There’s also the option of adopting through a breed-specific rescue. There are rescue organizations out there dedicated to every breed, and they focus on finding new homes for rescued purebreds.
6. There are no young dogs or puppies.
Animal shelters are often responsible for taking in entire litters of abandoned puppies. They’re found as strays or dropped off by surprised owners who didn’t realize their intact dog was pregnant.
Puppies are usually sent to foster homes to keep them out of the shelter environment and give them somewhere comfortable to grow up. Shelter staff often encourage hopeful adopters to consider older dogs, but that doesn’t mean puppies aren’t available as well.
7. Shelters don’t allow adopters time to get to know the animal.
The last thing an animal shelter wants is for an adopter to make an impulsive decision. It’s easy to fall in love with a cute face, but people who work at shelters want to help rescue dogs find the perfect families. They want to match dogs and people based on compatibility, and that means taking time to get to know each other.
Most shelters require adopters to spend a certain amount of time with the animal prior to adopting. They have areas designated for this purpose where dogs and people can spend time together off-leash. Some shelters even have a “foster to adopt” program where families can take dogs home for trial adoptions to make sure they’re a good fit.
Peebles is making her home in Barnwell with her new pet dad. Happy Tails!!!
8. Shelter workers are untrained and unprofessional.
Shelter workers often work long hours for minimal pay all for the sake of animals. Being an animal lover is a requirement for the job, and shelters hire individuals with past experiences with animals and a desire to promote animal welfare.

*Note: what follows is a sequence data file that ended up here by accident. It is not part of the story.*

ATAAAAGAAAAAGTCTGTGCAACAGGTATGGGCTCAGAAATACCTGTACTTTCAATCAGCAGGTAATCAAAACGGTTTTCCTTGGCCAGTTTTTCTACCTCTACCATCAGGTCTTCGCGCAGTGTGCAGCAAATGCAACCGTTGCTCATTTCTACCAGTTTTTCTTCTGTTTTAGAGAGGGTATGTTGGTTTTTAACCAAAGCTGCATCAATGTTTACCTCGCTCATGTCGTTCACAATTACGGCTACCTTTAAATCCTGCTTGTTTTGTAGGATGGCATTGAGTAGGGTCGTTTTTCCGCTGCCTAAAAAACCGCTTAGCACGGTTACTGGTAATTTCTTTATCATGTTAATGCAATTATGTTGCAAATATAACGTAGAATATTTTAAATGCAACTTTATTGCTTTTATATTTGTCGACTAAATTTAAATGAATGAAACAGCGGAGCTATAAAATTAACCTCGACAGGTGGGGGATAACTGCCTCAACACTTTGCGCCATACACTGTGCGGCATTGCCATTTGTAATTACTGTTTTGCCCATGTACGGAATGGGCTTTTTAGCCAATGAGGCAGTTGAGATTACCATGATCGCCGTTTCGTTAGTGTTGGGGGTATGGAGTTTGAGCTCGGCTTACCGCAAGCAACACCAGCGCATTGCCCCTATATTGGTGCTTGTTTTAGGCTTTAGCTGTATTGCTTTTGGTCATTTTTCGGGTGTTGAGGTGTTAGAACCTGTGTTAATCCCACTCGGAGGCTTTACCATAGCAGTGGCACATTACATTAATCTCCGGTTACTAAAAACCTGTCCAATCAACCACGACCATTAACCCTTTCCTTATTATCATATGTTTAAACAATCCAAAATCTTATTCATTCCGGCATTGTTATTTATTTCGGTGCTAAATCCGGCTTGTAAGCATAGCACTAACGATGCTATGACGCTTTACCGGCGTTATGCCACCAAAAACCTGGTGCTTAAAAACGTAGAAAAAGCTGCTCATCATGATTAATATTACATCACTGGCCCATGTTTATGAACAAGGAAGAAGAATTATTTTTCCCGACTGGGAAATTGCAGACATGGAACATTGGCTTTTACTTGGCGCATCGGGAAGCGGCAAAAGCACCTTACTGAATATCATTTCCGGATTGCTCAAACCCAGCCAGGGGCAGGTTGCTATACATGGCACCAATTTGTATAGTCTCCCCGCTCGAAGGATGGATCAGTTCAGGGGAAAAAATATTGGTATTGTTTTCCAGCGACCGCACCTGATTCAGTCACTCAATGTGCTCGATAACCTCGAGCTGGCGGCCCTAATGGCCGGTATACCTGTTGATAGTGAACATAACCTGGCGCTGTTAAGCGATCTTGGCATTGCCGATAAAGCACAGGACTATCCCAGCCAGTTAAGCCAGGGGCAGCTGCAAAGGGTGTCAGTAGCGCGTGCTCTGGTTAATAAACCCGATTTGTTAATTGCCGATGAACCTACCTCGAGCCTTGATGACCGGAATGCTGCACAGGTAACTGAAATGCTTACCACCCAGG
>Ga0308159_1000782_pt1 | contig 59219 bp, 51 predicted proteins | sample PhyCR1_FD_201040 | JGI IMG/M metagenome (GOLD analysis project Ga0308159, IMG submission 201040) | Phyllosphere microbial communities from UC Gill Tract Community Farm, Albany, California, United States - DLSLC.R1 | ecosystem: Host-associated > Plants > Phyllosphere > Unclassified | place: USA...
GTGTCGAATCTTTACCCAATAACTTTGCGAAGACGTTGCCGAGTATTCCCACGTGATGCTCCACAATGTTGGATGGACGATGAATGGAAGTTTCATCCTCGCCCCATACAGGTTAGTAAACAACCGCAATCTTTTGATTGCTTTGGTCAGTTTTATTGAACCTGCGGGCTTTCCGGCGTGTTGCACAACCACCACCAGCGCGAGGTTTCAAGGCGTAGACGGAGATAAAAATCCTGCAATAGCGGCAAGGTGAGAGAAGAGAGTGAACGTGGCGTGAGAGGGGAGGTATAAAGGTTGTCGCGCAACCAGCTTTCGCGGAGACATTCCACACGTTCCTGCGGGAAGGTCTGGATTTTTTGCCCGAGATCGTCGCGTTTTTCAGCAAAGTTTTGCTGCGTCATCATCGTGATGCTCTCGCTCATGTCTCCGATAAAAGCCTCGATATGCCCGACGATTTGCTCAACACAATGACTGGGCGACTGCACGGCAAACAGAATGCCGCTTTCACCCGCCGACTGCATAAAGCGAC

There are veterinarians on staff, vet techs, former vet techs, trainers, and people with general experience working with animals. They might not know everything, but they’re dedicated to doing what’s best for both the animals and the people who potentially adopt them.
9. Adoption fees are too expensive.
Many people think that because the dog is a rescue, the shelter is willing to just give them away. Adoption fees, however, have an important purpose. Not only do they stop people involved in dog fighting and dog flipping from harming animals, they also help keep the shelter open.
Adoption fees cover the veterinary checkup the dog received, any treatment they needed, all their vaccinations, microchip, flea and tick preventative, and their spay or neuter surgery among countless other expenses. When you buy from a breeder, you spend thousands of dollars, and that doesn’t always include the vaccinations, sterilization, or microchip. In comparison, a couple hundred dollars to a non-profit shelter is well worth it.
"My name is Maggie. Are you my Mom? The nice officers at ACS found me out in the cold and brought me to the shelter so…
10. Shelters only have dogs with something wrong with them.
No two dogs are the same, but what makes them different by no means makes them broken or undesirable. Some dogs pull on the leash, and some don’t. Dogs that come from abusive backgrounds sometimes develop behavioral problems, and sometimes all they need is a little love and attention.
Regardless of why they ended up at the shelter, it’s never because there’s something “wrong” with them. It’s because somewhere down the line, a person failed them. Even buying a dog from a breeder doesn’t guarantee a “perfect” dog. Shelters have all kinds of dogs, and with millions available for adoption, all you need to do is look to find the right new family member.
Rescue dogs are suffering from abuse and neglect every day, and there aren’t enough shelters to go around. The only way to improve their lives is to promote adoption. All it takes is one person to stand up for rescue dogs to make a huge difference in animal welfare.
Feature image via Flickr/Leo Rodman